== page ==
What the Fuck does "smart fix" mean? That language is an insider tell if ever I heard one. Maybe it means fixing the Cadillac plan issue, and throwing single payer advocates under the bus again? Just a thought. And while we're at it, who's the audience for this piece? Hipsters who appreciate irony? "The average, hard-working American" (paragraph one)? Or "the middle class" (paragraph two)? We know what Obama thinks a "middle class" job is: Amazon warehouse work. What do you think, Unite Here?
Honestly, this paper reads like it was written by two people. One wrote the wet-noodle prose above (and not very well, either). The other wrote the bullet points that follow: Read below the fold...
After the Congressional Budget Office predicted 7 million Americans would sign up for coverage, they downsized their estimate to 6 million when technical problems with the HealthCare.gov website slowed enrollment in October and November. And even though the website has been functioning well since December, those early problems have cast a large shadow over enrollments ever since.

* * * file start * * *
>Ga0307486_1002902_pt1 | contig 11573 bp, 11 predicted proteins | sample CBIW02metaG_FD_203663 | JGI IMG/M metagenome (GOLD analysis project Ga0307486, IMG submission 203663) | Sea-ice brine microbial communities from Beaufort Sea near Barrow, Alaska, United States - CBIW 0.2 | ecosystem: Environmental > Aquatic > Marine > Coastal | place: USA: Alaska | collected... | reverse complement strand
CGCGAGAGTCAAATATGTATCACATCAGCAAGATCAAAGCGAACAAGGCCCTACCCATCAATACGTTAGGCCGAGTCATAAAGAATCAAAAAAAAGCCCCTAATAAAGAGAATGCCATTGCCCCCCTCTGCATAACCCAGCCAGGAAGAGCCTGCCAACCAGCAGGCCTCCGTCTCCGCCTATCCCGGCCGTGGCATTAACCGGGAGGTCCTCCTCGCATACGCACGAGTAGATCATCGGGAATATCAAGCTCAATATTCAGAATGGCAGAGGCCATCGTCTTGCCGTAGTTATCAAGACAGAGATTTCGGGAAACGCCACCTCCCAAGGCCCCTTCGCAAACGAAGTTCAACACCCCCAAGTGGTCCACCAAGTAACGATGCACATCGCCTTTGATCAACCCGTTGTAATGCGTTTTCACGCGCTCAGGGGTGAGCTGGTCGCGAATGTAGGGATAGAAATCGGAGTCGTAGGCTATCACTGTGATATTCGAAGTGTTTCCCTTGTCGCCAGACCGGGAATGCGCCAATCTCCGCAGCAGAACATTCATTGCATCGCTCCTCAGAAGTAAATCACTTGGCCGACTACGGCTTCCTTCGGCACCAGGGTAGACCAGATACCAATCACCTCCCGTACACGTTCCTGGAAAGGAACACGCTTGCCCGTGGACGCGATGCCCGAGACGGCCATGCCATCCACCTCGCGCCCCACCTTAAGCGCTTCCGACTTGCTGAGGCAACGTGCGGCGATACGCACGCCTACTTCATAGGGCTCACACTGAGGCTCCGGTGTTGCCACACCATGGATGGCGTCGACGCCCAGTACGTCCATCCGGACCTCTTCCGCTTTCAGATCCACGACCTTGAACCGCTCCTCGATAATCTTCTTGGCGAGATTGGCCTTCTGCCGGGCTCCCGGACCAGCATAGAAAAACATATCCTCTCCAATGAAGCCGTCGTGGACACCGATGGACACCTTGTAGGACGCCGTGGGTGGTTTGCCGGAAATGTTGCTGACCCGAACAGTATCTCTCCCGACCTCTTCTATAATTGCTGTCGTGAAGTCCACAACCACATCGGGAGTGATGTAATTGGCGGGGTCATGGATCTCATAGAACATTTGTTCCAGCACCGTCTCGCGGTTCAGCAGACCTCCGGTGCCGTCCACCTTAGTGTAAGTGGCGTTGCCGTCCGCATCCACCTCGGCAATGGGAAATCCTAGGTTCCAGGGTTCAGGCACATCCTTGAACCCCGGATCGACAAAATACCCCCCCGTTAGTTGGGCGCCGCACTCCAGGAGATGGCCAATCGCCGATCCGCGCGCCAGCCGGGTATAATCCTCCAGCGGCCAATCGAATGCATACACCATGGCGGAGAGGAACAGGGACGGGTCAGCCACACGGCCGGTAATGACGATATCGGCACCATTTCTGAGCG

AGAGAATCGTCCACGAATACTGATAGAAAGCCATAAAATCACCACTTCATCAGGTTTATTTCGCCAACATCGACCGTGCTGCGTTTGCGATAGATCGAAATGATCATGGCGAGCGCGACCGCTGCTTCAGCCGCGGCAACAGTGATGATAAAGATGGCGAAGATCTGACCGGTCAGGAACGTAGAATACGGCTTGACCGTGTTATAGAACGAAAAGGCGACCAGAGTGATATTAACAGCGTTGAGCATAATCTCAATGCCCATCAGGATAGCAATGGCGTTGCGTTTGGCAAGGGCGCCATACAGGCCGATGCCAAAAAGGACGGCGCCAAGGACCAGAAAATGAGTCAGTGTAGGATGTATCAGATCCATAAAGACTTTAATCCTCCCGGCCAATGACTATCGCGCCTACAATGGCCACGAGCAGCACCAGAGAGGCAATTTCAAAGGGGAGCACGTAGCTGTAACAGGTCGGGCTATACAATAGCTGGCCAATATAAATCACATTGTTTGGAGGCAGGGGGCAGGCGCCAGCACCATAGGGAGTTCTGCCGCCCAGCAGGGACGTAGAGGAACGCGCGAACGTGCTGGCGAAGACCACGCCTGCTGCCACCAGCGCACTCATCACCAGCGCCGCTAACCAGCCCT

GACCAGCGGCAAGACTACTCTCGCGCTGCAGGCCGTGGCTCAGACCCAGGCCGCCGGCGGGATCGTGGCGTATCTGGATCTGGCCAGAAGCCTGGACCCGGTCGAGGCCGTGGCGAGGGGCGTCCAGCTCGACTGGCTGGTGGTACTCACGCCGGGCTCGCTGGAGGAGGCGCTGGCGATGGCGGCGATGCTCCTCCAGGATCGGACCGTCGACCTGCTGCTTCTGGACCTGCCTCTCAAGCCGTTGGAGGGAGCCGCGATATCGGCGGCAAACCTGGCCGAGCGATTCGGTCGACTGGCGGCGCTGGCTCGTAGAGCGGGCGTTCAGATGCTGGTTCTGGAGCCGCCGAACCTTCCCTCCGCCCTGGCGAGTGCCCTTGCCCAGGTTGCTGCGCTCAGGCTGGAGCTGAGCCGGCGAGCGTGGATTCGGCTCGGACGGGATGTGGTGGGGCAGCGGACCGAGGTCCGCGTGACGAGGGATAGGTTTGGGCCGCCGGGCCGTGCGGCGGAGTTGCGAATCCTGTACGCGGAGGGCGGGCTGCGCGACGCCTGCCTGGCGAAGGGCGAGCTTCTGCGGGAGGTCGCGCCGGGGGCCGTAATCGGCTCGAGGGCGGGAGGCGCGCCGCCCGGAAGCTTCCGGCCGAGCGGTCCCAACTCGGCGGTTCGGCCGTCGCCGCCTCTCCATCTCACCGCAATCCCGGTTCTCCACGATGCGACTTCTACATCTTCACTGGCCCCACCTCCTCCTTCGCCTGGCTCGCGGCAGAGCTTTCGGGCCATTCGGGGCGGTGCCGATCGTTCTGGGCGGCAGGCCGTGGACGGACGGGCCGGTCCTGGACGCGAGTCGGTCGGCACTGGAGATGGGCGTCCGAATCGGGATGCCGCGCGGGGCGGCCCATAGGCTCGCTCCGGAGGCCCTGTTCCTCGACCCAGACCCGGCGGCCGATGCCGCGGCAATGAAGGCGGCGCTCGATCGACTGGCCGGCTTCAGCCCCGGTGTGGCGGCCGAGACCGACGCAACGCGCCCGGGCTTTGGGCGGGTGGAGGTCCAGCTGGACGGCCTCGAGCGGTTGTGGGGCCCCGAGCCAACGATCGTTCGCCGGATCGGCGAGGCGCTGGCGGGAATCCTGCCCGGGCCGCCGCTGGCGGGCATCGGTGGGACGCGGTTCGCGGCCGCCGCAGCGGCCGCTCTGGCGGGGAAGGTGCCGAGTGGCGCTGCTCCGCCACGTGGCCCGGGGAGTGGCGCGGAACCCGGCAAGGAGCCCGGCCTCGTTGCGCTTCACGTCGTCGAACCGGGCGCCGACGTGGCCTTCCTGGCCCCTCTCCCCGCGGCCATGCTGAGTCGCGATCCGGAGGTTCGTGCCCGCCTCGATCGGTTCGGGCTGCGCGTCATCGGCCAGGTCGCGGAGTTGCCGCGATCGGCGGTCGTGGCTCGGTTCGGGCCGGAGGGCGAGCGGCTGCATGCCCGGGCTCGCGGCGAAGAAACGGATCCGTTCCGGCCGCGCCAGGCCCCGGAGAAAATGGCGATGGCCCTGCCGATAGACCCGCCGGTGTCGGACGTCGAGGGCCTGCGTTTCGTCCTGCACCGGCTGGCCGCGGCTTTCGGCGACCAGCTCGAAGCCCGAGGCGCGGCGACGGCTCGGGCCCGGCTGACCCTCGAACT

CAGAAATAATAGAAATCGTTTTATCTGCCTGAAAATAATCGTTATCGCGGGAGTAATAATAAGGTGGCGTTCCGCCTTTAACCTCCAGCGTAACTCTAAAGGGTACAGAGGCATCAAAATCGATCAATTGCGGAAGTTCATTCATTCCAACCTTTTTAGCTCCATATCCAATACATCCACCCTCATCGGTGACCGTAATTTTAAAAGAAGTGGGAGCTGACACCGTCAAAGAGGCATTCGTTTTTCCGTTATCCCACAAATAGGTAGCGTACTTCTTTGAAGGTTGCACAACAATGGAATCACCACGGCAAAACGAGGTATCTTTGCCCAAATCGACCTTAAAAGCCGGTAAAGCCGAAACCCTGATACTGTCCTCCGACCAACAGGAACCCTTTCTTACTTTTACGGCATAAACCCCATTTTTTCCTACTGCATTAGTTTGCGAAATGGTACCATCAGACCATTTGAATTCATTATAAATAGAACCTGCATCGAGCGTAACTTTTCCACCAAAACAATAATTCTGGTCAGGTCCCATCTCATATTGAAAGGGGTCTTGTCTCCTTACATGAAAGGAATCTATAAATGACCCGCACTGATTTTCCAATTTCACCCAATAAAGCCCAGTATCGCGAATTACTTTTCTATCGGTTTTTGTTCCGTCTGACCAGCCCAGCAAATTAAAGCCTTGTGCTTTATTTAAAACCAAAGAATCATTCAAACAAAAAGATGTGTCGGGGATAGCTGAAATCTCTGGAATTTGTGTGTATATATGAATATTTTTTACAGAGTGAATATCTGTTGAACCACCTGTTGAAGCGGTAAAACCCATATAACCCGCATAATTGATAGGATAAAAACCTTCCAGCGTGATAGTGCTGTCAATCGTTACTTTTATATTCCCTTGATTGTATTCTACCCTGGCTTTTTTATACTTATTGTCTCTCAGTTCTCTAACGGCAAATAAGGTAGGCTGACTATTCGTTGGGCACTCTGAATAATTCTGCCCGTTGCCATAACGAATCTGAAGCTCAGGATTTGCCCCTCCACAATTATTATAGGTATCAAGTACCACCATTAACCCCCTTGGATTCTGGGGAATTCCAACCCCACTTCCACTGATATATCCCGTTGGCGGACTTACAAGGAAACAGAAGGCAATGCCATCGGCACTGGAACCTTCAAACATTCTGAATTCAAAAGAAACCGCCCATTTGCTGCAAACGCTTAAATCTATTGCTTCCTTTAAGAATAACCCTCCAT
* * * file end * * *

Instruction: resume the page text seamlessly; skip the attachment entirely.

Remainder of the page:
More than 4.2 million Americans have already purchased marketplace coverage. But using the enrollment experience of the Medicare prescription drug program as a template, Avalere projects that 22 percent, or 1.2 million people will purchase marketplace coverage by March 31. That would bring total enrollment 5.4 million people.
And remember: Enrollments doesn't mean new enrollments; the administration decided not to collect that data. Anyhow, when you combine a product launch debacle with a crappy product, numbers like these are what you get. But it gets worse: Read below the fold...
Sawant, 41, is already helping reshape public policy in Seattle, the largest city in the U.S. Pacific Northwest.
An economics instructor and one-time software engineer who emigrated from India in the 1990s, she defeated an incumbent Democrat by advocating the $15 hourly wage. Both of the city’s mayoral candidates embraced the idea. Since taking office, Mayor Ed Murray has given her a seat on his task force of business and labor representatives weighing how to phase in the higher wage -- more than 60 percent higher than Washington state’s $9.32 anhour, already the most in the nation.